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I'm after some guidance on how to approach coding a problem, I don't want to jump straight into coding without think about it as I need it to be as generic and customisable as possible,

The scenario is i have a web service that acts as a gateway to downstream services, with the aim of authenticating and authorising SOAP message destined for down stream services, basically allivating the downstream service from doing it themselves. Each SOAP message has a variety of different WS-Security mechanisms attached usually a WS-UsernameToken, WS-Timestamp, and a XML Signature of the message body.

My problem is i want to figure out a good extensible way of validating all these security mechanims, I'm not after how to do it just how to appraoch it.

I thought about having a controller class that is intialised and controls the validation flow i.e.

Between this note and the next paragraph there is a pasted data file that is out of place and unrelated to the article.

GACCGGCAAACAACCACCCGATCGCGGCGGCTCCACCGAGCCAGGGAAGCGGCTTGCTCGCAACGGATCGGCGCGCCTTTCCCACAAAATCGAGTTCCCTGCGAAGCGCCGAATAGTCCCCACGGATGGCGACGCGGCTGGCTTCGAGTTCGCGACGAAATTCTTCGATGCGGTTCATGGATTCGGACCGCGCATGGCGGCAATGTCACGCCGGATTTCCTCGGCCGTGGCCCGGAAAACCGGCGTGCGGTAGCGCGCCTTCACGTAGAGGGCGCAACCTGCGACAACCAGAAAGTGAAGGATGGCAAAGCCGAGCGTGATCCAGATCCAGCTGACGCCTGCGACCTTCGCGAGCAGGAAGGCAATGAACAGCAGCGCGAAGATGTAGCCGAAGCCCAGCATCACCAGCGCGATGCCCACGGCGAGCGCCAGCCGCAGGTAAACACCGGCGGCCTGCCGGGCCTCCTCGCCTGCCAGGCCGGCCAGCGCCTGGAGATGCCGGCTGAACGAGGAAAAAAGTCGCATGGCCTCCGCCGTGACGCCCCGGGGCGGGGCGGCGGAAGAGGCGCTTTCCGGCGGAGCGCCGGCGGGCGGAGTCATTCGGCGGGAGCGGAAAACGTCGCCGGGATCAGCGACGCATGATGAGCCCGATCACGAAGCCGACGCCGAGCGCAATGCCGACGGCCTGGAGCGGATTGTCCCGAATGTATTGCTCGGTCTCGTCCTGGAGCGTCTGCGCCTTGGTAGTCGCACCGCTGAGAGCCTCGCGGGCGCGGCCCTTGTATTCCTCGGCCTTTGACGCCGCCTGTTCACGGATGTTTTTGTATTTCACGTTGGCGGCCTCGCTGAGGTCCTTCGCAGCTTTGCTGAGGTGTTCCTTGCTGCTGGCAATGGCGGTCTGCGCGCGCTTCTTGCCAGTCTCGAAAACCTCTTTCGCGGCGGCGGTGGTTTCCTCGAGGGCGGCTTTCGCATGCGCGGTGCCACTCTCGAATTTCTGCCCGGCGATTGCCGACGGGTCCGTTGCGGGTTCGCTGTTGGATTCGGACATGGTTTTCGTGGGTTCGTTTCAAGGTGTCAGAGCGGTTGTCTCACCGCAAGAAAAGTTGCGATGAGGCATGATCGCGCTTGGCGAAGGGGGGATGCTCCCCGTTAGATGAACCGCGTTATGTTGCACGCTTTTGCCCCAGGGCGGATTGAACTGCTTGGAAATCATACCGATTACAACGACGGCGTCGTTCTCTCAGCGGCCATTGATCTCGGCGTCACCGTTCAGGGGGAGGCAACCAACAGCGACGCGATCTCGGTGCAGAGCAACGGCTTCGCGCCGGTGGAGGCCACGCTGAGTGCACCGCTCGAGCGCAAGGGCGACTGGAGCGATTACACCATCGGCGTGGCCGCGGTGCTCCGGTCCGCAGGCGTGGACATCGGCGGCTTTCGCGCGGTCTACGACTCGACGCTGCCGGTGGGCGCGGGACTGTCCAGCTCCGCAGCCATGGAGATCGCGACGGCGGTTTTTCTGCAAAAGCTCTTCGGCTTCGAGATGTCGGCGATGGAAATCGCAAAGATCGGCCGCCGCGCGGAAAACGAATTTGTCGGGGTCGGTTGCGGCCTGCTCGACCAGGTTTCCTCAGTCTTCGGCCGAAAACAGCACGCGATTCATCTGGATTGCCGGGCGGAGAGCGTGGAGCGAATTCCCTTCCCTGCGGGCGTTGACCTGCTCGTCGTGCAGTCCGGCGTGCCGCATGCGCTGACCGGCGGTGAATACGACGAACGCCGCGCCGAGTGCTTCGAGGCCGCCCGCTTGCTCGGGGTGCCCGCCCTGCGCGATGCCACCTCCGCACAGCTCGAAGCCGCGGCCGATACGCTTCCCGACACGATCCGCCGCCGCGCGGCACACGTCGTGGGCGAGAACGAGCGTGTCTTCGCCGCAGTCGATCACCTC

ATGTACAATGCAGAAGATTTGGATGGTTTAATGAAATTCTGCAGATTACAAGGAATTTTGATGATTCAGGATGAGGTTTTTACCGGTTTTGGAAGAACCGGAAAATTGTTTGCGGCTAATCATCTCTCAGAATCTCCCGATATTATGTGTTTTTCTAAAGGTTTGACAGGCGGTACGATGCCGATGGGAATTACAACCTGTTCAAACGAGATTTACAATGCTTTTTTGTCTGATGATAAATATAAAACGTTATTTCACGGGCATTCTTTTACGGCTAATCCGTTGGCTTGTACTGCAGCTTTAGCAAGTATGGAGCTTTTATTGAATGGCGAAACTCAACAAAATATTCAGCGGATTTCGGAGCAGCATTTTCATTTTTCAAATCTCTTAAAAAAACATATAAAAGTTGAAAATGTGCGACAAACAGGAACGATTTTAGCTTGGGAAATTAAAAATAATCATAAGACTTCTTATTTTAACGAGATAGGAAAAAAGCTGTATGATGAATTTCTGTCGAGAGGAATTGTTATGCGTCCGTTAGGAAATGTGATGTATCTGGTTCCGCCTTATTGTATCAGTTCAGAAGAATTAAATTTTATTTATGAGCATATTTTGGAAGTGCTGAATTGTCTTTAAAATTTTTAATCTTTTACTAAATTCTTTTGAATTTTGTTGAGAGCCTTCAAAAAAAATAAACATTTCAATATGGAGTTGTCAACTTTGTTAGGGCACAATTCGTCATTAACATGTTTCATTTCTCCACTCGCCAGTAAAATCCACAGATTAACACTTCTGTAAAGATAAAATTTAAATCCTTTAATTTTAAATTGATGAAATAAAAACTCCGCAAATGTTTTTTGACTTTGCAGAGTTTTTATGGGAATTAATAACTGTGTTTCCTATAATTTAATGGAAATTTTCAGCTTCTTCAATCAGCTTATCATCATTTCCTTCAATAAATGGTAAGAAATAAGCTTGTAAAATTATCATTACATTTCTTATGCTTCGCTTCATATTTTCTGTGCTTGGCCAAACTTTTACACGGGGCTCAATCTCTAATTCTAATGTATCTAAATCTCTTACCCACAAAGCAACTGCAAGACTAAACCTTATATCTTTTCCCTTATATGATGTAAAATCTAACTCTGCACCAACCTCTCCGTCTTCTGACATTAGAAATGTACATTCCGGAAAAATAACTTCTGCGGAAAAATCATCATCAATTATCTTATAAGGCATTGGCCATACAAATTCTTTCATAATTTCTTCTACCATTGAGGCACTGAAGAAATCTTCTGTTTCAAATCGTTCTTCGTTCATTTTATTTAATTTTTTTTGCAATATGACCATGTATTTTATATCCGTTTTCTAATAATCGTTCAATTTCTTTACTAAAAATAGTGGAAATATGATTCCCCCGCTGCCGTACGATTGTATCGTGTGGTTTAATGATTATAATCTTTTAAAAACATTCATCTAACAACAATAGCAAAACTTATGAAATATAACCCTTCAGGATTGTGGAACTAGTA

ISecurityController controller = SecurityControllerFacotry.getInstance();
boolean proceed = controller.Validate(soapMessage);

using it very much like a template design pattern which ditates the flow of logic i.e.

public Boolean Validate(Message soapMessage)
	return ValidateAuthentication(soapMessage) && ValidateTimeStamp(soapMessage) && ValidateSignture(soapMessage);

Would this be the best apporach to the problem?

Also would it be best to put these validation methods each into a class of there own that which implemented a common interface? So that a class could be instantiated and retrieved from some sort of validation factory i.e.

IValidationMechanism val = ValidationFactory.getValidationType(ValidationFactory.UsernameToken);
boolean result = val.Validate(soapMessage);

This would give me an an easily extensible aspect.

Would this be an vaible solution or can anyone think of other ways of doing it?

I'm interset in design patterns and good oo principles so would like to go down a route utilising them if possible.

Thanks in advance